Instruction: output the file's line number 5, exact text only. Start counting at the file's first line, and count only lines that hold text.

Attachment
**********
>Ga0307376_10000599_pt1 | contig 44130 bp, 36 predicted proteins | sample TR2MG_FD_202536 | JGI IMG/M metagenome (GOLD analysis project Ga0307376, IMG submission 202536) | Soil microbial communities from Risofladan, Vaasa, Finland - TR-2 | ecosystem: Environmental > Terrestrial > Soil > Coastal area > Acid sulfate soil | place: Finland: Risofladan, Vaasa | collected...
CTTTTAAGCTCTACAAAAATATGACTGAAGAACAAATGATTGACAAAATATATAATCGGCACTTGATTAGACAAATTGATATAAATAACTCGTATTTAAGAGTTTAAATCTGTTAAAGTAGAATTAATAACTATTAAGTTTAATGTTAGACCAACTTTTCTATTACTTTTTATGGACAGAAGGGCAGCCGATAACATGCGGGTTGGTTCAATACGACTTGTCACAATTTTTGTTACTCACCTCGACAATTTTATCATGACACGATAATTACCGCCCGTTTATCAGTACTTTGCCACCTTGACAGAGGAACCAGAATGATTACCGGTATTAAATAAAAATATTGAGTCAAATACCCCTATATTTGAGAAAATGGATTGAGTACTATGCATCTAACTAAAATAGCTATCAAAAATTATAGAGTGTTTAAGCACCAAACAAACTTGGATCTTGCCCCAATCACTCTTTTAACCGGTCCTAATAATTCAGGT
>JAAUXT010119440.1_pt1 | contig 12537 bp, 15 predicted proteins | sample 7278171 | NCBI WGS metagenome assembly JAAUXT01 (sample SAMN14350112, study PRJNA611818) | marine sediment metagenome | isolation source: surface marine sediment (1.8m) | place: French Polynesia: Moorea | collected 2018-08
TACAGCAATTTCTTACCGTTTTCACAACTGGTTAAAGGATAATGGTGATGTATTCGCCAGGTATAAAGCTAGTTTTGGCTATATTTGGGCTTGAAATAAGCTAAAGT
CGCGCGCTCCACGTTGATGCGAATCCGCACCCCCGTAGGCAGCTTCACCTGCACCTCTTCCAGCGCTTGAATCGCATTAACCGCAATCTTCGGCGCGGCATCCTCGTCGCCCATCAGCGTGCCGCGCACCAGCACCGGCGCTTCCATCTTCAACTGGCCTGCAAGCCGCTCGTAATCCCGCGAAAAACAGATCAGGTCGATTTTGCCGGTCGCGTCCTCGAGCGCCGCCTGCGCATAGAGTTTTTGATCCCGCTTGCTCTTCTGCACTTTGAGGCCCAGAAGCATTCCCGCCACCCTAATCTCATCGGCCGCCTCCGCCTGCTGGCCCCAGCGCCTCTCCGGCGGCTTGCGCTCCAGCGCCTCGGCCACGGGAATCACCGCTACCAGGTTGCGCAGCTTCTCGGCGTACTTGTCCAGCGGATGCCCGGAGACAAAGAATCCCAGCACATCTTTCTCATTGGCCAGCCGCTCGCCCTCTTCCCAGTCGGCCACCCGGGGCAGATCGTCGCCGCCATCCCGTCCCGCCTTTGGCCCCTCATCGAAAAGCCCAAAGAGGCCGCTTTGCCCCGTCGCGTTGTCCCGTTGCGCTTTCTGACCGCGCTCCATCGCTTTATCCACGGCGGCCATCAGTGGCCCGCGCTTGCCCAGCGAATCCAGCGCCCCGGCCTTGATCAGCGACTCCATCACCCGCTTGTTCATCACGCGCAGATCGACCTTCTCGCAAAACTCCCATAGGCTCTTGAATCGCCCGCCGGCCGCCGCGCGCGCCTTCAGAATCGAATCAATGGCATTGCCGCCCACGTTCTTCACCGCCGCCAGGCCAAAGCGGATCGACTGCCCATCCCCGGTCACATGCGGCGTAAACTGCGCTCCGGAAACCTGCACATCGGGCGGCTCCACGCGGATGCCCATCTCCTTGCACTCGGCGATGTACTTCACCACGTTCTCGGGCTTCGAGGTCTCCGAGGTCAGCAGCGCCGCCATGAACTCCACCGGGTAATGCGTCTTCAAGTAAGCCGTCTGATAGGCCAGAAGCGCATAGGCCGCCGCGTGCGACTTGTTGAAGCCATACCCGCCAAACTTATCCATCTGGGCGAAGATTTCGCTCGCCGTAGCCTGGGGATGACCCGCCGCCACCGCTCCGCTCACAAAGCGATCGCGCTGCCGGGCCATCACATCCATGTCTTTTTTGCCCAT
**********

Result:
CGCGCGCTCCACGTTGATGCGAATCCGCACCCCCGTAGGCAGCTTCACCTGCACCTCTTCCAGCGCTTGAATCGCATTAACCGCAATCTTCGGCGCGGCATCCTCGTCGCCCATCAGCGTGCCGCGCACCAGCACCGGCGCTTCCATCTTCAACTGGCCTGCAAGCCGCTCGTAATCCCGCGAAAAACAGATCAGGTCGATTTTGCCGGTCGCGTCCTCGAGCGCCGCCTGCGCATAGAGTTTTTGATCCCGCTTGCTCTTCTGCACTTTGAGGCCCAGAAGCATTCCCGCCACCCTAATCTCATCGGCCGCCTCCGCCTGCTGGCCCCAGCGCCTCTCCGGCGGCTTGCGCTCCAGCGCCTCGGCCACGGGAATCACCGCTACCAGGTTGCGCAGCTTCTCGGCGTACTTGTCCAGCGGATGCCCGGAGACAAAGAATCCCAGCACATCTTTCTCATTGGCCAGCCGCTCGCCCTCTTCCCAGTCGGCCACCCGGGGCAGATCGTCGCCGCCATCCCGTCCCGCCTTTGGCCCCTCATCGAAAAGCCCAAAGAGGCCGCTTTGCCCCGTCGCGTTGTCCCGTTGCGCTTTCTGACCGCGCTCCATCGCTTTATCCACGGCGGCCATCAGTGGCCCGCGCTTGCCCAGCGAATCCAGCGCCCCGGCCTTGATCAGCGACTCCATCACCCGCTTGTTCATCACGCGCAGATCGACCTTCTCGCAAAACTCCCATAGGCTCTTGAATCGCCCGCCGGCCGCCGCGCGCGCCTTCAGAATCGAATCAATGGCATTGCCGCCCACGTTCTTCACCGCCGCCAGGCCAAAGCGGATCGACTGCCCATCCCCGGTCACATGCGGCGTAAACTGCGCTCCGGAAACCTGCACATCGGGCGGCTCCACGCGGATGCCCATCTCCTTGCACTCGGCGATGTACTTCACCACGTTCTCGGGCTTCGAGGTCTCCGAGGTCAGCAGCGCCGCCATGAACTCCACCGGGTAATGCGTCTTCAAGTAAGCCGTCTGATAGGCCAGAAGCGCATAGGCCGCCGCGTGCGACTTGTTGAAGCCATACCCGCCAAACTTATCCATCTGGGCGAAGATTTCGCTCGCCGTAGCCTGGGGATGACCCGCCGCCACCGCTCCGCTCACAAAGCGATCGCGCTGCCGGGCCATCACATCCATGTCTTTTTTGCCCAT